We are so pleased to have caught up with Louise from http://wellywoman.wordpress.com after she ventured down to Chelsea to discover the new gardening trends. Seeing the show gardens and the pavilion for the first time, Louise has kindly written a piece for us to share with you. This is Louise’s experience of the Chelsea Flower Show.
A visit to the RHS Chelsea Flower Show is a must for any plant lover and this year’s event was no exception. The horticultural equivalent of London Fashion Week, I arrived early on Monday morning with my camera and notepad ready to be inspired.
The main theme seen across the show, artisan and fresh gardens was the use of naturalistic planting. Light, airy and reminiscent of hedgerows in May, cow parsley and Chaerophyllum hirsutum ‘Roseum’ combined with low-growing grasses such as Deschampsia cespitosa and Briza media. Native trees and hedging, including field maple, rowan, hawthorn and hazel, provided the perfect backdrop. The use of multi-stemmed trees gave these familiar species a designer touch.
Strong colours were in evidence with the use of deep crimson and red wine flowers one of the major trends. The thistle-like flowers of Cirsium rivulare ‘Atropurpureum’, the bottle brush heads of Sanguisorba offficinalis ‘Red Thunder’ and the starry flowers of Astrantia ‘Sheila’s Red’ all provided shots of rich colour. Dark blues and purples combined to give a dramatic feeling to planting schemes. My personal favourites were the Iris sibricas on Adam Frost’s ‘Sowing the Seeds of Change’ garden. Rusty orange was also used to great effect adding vibrancy and warmth. I loved Lily ‘Orange Marmalade’, Euphorbia griffithii ‘Fireglow, Californian poppies and the variety of geums on show.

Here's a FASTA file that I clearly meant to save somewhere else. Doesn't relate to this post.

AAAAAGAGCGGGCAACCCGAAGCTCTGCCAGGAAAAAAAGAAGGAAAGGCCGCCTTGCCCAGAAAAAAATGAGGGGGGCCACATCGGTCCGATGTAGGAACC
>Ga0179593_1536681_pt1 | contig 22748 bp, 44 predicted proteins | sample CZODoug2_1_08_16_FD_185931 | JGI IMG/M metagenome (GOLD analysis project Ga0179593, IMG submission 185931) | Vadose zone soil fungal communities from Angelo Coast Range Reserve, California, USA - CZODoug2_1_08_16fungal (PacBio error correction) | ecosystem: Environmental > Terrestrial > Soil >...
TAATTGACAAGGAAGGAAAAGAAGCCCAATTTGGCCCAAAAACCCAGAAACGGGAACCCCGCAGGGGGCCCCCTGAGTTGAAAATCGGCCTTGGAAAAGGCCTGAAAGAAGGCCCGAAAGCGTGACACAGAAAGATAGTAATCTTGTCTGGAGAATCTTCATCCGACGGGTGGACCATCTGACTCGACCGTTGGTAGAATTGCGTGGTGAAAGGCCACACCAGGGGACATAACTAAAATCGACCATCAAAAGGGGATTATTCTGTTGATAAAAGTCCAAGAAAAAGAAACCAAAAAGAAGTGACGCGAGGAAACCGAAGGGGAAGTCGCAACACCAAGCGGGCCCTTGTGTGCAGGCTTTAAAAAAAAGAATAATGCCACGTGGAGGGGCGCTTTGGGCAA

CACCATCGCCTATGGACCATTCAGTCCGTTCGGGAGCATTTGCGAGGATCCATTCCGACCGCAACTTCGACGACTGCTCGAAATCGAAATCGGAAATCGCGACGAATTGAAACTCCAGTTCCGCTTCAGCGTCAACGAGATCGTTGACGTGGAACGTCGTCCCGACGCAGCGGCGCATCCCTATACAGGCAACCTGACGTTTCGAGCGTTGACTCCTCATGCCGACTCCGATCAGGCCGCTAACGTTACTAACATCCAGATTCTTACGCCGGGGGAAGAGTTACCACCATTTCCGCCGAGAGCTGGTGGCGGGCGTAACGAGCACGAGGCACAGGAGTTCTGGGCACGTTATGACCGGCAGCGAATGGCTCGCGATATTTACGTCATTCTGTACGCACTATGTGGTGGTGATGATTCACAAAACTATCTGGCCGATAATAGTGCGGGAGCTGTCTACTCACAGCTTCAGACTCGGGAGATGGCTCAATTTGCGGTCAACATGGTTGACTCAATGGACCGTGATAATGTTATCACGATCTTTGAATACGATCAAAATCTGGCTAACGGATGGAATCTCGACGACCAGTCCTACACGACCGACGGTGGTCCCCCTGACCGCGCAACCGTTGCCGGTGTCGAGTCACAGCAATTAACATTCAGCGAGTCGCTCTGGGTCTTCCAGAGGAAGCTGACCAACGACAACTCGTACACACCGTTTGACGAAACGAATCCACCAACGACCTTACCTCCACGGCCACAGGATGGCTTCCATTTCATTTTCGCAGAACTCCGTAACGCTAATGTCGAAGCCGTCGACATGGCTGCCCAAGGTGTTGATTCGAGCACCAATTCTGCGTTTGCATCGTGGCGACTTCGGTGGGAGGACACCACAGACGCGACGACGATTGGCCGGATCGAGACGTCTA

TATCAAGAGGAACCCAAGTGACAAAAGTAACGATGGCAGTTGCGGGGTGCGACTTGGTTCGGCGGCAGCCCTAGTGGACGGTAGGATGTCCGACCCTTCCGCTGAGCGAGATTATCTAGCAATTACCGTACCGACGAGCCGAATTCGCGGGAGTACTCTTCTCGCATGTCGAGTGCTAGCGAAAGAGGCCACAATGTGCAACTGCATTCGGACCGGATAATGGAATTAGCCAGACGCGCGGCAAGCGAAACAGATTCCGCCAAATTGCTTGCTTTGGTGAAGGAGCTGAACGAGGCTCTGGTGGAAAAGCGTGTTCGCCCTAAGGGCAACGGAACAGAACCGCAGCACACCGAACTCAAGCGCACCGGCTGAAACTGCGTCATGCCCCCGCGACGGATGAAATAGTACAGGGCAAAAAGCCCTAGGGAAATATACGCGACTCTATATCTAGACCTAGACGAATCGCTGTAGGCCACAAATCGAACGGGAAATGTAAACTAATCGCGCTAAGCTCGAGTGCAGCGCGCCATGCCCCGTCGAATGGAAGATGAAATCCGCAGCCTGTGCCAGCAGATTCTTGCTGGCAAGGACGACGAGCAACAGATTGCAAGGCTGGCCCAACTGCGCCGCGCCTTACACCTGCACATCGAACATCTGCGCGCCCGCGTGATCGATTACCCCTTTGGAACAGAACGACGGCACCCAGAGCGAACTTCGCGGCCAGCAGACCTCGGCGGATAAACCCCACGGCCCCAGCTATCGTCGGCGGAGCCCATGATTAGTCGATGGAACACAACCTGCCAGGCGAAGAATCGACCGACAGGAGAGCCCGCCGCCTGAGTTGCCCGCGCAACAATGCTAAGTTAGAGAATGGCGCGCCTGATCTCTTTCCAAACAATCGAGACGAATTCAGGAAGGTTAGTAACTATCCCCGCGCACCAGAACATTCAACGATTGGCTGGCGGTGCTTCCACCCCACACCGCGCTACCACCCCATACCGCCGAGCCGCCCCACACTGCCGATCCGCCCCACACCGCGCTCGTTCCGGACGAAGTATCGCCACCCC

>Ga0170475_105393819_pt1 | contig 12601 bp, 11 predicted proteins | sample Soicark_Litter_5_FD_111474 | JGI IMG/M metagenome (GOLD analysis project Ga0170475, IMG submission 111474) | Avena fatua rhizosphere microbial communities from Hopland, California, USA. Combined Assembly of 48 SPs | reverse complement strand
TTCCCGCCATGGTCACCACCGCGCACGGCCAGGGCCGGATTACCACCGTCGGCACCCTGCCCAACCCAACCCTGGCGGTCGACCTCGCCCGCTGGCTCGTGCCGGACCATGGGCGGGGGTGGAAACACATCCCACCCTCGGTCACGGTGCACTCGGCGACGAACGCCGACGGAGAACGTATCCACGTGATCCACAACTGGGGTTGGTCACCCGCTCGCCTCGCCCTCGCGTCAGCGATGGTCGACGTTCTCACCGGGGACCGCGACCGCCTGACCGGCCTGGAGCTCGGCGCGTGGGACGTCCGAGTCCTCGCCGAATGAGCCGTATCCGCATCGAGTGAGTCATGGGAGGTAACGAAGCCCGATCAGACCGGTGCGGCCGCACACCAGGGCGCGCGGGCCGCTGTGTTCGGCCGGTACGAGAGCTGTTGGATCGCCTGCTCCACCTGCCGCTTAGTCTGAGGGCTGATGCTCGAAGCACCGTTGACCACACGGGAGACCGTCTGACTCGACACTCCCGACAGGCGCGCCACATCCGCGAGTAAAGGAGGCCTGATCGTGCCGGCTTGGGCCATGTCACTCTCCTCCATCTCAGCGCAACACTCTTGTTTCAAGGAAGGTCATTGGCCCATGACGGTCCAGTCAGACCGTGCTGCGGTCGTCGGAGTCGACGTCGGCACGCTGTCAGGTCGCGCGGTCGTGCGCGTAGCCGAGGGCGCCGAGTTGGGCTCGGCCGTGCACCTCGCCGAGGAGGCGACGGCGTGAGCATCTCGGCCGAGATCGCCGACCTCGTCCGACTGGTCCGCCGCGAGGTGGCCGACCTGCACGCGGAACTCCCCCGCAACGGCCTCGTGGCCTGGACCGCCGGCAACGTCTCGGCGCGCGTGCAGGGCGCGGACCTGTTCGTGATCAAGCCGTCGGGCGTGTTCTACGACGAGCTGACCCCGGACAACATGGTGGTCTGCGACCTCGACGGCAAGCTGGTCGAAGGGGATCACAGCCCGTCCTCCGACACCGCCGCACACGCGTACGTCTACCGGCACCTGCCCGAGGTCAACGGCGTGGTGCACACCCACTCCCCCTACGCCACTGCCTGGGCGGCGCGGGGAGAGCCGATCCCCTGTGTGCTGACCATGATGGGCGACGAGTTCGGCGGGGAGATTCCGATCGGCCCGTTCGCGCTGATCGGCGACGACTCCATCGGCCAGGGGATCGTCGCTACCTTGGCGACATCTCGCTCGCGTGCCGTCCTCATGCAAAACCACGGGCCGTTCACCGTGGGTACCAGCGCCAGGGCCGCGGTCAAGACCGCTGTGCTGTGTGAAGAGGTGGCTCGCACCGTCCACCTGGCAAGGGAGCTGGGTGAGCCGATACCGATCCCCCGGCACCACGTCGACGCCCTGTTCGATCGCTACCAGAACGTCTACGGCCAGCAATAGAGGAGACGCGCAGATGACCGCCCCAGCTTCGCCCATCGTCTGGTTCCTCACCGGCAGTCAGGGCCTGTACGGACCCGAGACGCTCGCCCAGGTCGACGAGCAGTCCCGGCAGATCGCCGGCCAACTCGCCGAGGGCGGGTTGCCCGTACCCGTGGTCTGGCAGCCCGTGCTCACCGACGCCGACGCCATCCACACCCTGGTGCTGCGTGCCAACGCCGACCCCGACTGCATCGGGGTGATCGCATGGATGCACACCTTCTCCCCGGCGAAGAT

One of the star plants of the show gardens has to be the tall spires of Echium pininana on Chris Beardshaw’s Arthritis UK garden, which were proving popular not only with visitors but also the local bees. The plants that caught my attention - that I’m hoping to find a space for in my own garden - were the unusual green flowered Mathiasella, the chunky architectural flower heads of Angelicas and the stunning Verbascum ‘Violetta’ from Nigel Dunnett’s ‘Blue Water Roof Garden’.
The artisan gardens are a great place to spot emerging design talent. Only in their twenties, the brothers Harry and David Rich are ones to watch. Their beautiful ‘Un Garreg’ garden - Welsh for one stone - was inspired by the countryside around their home in the Brecon Beacons and was awarded a gold medal on their inaugural visit to Chelsea.
After last year’s awful summer and a long, cold winter and spring, Chelsea is the perfect place to remind us all why we love gardening so much.